Australia Zoo today celebrated International Women’s Day with some of the most inspirational women in wildlife. Paving the way in conservation across the globe are Wildlife Warriors Terri and Bindi Irwin. Both women have devoted their lives to saving wildlife and protecting wild places and their mission includes inspiring others to join them.

As directors of the charity Wildlife Warriors, founded by Steve and Terri Irwin in 2002, Terri and Bindi have dedicated resources to wildlife projects around the world, with just some of those being the Australia Zoo Wildlife Hospital, Sumatran tigers, black rhino and cheetah in South Africa. Terri Irwin said she was excited to celebrate as the day’s theme rang true to her own mission in life. “The International Women’s Day theme for 2019, ‘better the balance, better the world’ is a subject that I find inspiring for so many reasons. The time is now for building a better gender balance throughout the world. I’m so honoured to be part of this historic movement that seeks to benefit us all,” said Terri. “Many of our conservation projects across the world are driven by women and one that I find particularly moving is the Black Mambas, the world’s first all-female anti-poaching unit in South Africa.”

The Black Mambas are made up of young women on a mission to protect and save South Africa’s most precious wildlife. The group was founded in 2013 and since then, has reduced snaring in the Balule Nature Reserve by 99 per cent. “Many of the Black Mambas are mothers with families back home. They spend 21 days patrolling out in the field, looking for signs of poachers and working with authorities to stop poaching. Incredibly, these female rangers do not carry weapons. Although their job is dangerous, they are potentially even more effective because they are unarmed,” said Terri.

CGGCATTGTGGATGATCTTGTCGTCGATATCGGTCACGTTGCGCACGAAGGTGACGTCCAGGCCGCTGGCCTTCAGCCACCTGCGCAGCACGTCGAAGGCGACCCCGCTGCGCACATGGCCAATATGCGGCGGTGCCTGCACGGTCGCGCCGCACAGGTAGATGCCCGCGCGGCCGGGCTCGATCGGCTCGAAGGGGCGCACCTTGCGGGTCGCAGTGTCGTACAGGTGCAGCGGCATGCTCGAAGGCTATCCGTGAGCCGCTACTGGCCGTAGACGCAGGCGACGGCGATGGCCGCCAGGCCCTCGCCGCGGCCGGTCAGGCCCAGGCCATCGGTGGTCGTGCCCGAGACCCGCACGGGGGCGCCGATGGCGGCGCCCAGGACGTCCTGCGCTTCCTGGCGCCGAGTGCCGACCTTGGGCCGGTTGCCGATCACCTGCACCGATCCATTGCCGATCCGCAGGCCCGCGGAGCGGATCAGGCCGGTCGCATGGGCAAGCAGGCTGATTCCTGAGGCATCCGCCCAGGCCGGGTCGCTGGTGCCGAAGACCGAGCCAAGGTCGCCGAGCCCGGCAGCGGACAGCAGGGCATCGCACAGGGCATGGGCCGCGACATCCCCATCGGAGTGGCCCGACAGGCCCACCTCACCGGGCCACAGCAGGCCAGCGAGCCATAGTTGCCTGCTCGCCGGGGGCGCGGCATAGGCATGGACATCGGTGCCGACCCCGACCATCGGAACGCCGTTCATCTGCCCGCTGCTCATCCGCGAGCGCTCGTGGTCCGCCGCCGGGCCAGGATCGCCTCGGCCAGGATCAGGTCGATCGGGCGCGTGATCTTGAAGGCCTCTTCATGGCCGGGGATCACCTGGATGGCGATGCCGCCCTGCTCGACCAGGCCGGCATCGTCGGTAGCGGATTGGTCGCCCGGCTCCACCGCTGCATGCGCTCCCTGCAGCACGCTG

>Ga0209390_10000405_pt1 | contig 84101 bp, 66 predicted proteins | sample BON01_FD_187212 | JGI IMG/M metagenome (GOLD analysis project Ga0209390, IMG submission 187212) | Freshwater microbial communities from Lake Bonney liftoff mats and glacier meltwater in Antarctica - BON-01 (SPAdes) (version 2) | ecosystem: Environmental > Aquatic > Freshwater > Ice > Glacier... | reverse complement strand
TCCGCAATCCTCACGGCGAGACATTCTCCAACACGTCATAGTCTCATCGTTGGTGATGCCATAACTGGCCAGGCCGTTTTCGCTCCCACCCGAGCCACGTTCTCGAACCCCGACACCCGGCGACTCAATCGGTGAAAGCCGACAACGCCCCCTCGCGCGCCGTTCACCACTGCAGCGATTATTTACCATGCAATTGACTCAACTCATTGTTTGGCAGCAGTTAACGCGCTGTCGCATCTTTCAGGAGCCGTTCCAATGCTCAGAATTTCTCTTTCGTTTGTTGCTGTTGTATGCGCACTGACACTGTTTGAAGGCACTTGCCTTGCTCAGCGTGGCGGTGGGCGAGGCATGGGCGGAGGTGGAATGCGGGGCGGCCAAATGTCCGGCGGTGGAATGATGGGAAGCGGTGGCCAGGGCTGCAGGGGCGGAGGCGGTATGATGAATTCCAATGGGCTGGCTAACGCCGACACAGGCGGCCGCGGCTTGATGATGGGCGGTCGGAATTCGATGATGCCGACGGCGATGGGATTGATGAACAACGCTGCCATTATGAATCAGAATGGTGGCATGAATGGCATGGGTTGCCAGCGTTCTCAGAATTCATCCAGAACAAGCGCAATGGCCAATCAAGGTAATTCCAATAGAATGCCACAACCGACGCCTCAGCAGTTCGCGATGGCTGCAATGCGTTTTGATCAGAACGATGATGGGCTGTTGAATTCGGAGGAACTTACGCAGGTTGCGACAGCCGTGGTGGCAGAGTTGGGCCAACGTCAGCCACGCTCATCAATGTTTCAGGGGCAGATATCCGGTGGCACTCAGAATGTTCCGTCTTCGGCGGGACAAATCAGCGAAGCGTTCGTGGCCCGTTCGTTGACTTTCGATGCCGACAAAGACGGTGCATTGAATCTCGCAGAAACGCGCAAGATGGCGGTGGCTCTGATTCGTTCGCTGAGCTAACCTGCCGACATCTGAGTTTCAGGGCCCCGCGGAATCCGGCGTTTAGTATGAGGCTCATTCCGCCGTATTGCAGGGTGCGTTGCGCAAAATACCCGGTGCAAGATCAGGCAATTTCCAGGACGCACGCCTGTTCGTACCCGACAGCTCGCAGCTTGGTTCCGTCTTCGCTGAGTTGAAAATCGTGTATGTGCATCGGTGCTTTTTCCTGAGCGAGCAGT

Bindi Irwin said she feels blessed to be able to work alongside some of the best conservationists in the world. “Many of the women I work with, including my beautiful mum, have taught me since I was little that girls can do anything and now I get to carry that important message to young women throughout the world,” said Bindi. “International Women’s Day is a time to reflect and acknowledge the enormous impact women are making in shaping our world. I think that this celebration of women’s achievements should stand as a reminder to recognise our ability to change the world each and every day.”

On International Women’s Day, Terri and Bindi hosted a champagne brunch, with the inspiring women of the Black Mambas and Dr Rosie Booth, Director of Australia Zoo Wildlife Hospital. Dr. Rosie has an impressive career in conservation, driving ground-breaking research and working as the Chief of Staff at the Australia Zoo Wildlife Hospital. Rosie is a wonderful mother and a leader in the industry of veterinary medicine. She has some fascinating stories to share.

Readers also enjoyed this story about changing the way women view beer.